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7. Citi

Citi launched its professional development program in September 2022, offering fully funded degrees from its educational partners: University of Maryland Global Campus, Walden University, and Western Governors University.

Eligible workers can get upfront tuition assistance and reimbursement after payment. Employees with at least 90 days of service who work at least 20 hours per week are eligible. Citi pays up to $7,500 each calendar year for education costs.

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Citi clarifies, “Note that IRS regulations allow up to $5,250 in employer-funded educational support to be exempt from taxation. Citi will withhold taxes from payment amounts for graduate work that exceed the limit.”

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8. Amazon

The Amazon Career Choice program offers GED, ESL, and bachelor’s degrees with no lifetime maximum and at least 90 days of work. The company expanded its program in May 2022 to include 180 college and university partnerships. Amazon says 750,000 employees are eligible for the program, which is estimated to cost $1.2 billion by 2025.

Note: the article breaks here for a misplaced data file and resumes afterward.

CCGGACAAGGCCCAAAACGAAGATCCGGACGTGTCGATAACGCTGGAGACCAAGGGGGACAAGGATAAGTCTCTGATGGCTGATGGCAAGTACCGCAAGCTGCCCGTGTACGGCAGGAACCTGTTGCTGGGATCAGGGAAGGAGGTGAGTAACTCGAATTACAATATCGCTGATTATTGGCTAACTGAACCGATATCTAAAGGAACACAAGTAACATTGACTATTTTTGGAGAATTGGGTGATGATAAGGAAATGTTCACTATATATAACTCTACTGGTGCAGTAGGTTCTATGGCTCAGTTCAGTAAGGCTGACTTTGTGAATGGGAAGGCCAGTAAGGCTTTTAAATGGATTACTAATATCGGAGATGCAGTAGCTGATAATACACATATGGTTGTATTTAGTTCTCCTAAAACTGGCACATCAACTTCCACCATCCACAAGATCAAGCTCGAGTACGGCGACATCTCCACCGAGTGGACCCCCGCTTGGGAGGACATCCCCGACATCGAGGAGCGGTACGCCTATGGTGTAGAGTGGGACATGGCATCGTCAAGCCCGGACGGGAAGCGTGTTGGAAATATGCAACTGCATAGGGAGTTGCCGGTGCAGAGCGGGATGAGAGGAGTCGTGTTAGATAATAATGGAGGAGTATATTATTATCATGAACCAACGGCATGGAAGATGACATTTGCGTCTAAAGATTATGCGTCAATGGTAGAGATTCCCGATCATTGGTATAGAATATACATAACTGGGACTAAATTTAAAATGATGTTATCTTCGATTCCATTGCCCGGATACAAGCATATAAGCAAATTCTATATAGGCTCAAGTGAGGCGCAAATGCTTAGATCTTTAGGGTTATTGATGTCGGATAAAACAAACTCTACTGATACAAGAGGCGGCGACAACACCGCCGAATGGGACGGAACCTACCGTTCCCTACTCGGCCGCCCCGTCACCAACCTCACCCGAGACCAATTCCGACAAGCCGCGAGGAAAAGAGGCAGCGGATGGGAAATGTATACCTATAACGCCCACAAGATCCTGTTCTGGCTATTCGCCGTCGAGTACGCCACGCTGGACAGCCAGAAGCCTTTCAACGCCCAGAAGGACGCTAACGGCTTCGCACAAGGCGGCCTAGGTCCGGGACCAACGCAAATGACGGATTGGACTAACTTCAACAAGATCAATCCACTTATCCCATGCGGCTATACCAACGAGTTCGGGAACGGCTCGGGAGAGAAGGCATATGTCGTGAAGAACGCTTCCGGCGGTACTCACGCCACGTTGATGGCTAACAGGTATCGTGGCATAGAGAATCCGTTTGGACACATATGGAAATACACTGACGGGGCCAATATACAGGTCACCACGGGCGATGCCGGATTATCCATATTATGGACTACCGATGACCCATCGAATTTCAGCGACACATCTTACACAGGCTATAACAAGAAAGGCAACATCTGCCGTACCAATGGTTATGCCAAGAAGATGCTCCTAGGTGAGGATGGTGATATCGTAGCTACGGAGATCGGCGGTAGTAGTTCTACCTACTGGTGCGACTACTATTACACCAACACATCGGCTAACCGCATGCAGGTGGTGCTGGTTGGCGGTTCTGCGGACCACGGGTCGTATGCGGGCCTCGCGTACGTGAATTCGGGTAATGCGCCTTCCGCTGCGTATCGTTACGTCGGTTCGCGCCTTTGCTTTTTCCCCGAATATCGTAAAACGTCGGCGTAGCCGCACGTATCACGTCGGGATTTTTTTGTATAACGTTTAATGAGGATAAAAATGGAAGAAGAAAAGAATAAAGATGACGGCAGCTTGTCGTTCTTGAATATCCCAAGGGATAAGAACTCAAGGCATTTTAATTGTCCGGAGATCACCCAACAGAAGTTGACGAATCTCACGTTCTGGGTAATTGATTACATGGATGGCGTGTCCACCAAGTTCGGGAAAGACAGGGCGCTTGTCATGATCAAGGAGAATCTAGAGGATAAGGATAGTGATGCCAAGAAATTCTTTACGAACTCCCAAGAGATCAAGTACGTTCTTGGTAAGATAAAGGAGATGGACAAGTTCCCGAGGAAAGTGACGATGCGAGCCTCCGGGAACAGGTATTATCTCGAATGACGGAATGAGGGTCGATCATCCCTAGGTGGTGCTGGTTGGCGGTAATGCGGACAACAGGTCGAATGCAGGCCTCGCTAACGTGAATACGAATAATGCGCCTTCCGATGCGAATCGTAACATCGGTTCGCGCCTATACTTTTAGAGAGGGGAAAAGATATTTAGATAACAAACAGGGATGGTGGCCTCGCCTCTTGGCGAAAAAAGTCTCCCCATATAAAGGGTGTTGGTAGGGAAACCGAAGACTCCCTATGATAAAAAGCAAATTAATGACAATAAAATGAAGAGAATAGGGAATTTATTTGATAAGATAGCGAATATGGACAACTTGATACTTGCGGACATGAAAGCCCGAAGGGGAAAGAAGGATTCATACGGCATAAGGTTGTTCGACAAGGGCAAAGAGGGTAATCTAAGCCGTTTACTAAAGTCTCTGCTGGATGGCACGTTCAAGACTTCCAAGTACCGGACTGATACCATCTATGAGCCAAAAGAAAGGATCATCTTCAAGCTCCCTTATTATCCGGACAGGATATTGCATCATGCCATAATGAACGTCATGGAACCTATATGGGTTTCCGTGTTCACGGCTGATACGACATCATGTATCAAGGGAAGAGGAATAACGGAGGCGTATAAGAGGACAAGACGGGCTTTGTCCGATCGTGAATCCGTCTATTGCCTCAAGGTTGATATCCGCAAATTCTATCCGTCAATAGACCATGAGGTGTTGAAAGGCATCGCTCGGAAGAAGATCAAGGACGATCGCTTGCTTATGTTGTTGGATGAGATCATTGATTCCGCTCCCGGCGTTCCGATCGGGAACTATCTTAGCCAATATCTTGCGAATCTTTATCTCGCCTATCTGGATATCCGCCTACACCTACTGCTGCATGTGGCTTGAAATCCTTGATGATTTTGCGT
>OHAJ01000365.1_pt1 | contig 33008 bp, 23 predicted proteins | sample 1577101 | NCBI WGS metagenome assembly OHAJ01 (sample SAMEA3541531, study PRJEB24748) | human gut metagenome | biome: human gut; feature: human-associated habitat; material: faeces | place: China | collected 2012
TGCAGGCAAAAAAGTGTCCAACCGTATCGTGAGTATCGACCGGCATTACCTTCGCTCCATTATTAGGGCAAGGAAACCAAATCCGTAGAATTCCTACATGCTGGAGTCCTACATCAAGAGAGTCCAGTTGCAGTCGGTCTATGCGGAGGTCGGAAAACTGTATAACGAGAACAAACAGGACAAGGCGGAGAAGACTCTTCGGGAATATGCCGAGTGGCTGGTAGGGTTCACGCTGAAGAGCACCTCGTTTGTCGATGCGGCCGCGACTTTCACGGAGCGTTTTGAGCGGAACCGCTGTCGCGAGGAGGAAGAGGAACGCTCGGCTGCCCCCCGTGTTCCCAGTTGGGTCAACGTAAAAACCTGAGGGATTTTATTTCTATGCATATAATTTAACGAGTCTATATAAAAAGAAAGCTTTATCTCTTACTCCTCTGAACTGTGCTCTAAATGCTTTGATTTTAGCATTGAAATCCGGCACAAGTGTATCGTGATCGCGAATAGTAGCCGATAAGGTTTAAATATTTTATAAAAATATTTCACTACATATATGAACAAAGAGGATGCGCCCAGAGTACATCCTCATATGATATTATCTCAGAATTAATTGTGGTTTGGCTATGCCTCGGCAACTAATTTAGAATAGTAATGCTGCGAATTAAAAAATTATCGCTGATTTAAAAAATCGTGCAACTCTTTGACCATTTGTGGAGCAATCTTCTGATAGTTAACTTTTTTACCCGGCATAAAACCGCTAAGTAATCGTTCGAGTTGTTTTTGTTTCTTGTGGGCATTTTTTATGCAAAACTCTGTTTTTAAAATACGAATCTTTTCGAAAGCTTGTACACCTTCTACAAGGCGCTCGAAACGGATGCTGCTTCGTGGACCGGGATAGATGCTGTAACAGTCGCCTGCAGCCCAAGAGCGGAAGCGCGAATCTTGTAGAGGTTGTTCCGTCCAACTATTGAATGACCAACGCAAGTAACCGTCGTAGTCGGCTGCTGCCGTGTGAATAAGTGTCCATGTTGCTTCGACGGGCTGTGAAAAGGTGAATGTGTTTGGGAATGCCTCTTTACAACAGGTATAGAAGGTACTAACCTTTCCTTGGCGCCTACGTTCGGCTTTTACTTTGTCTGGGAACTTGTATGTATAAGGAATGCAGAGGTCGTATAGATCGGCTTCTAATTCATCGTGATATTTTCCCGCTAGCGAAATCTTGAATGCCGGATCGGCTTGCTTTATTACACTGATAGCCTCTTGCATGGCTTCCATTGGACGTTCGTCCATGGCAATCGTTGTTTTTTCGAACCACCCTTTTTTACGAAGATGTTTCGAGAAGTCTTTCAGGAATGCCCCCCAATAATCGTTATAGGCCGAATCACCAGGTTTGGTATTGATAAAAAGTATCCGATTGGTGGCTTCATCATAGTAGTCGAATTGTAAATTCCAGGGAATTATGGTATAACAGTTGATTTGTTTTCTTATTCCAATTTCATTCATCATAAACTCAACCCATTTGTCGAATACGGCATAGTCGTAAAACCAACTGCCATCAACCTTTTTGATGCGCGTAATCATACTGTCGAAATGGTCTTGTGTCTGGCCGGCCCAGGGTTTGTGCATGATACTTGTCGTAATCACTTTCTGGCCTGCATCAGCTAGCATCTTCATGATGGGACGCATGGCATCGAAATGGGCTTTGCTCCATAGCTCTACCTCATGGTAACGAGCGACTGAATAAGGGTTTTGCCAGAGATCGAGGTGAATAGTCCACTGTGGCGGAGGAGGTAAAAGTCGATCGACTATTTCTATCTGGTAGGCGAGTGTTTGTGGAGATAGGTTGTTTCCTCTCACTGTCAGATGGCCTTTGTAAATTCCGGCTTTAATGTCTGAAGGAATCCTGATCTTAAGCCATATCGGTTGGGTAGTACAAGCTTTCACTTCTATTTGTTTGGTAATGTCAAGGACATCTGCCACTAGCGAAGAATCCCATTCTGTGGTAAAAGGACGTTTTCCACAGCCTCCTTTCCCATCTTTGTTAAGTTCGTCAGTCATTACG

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Amazon partnered with research firm Gallup to produce a study that revealed “65 [percent] of workers believe employer-provided upskilling is very important when evaluating a potential new job.” Naturally, Amazon would align itself with these results as a way to maintain a sustainable level of growth.

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Free college for employees raises the bar for companies.

The general idea of upskilling employees is not new. Employers have been paying to further the education of executives and white-collar workers for decades (think Master’s degrees and MBAs). However, the movement of offering these same opportunities to workers of every level is a modern upswing in the corporate status quo.

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Ultimately, free college doesn’t just benefit the employees who get to take advantage of these opportunities that may otherwise be unattainable to them. It also serves to benefit companies as they seek to attract and retain talent and promote from within.

Chief learning officer at Citi, Cameron Hedrick, said the goal “is to lower the economic barrier for our colleagues to secure a formal certification or degree while strengthening Citi’s competitive advantage.” This applies to other companies diving into the free college space, too.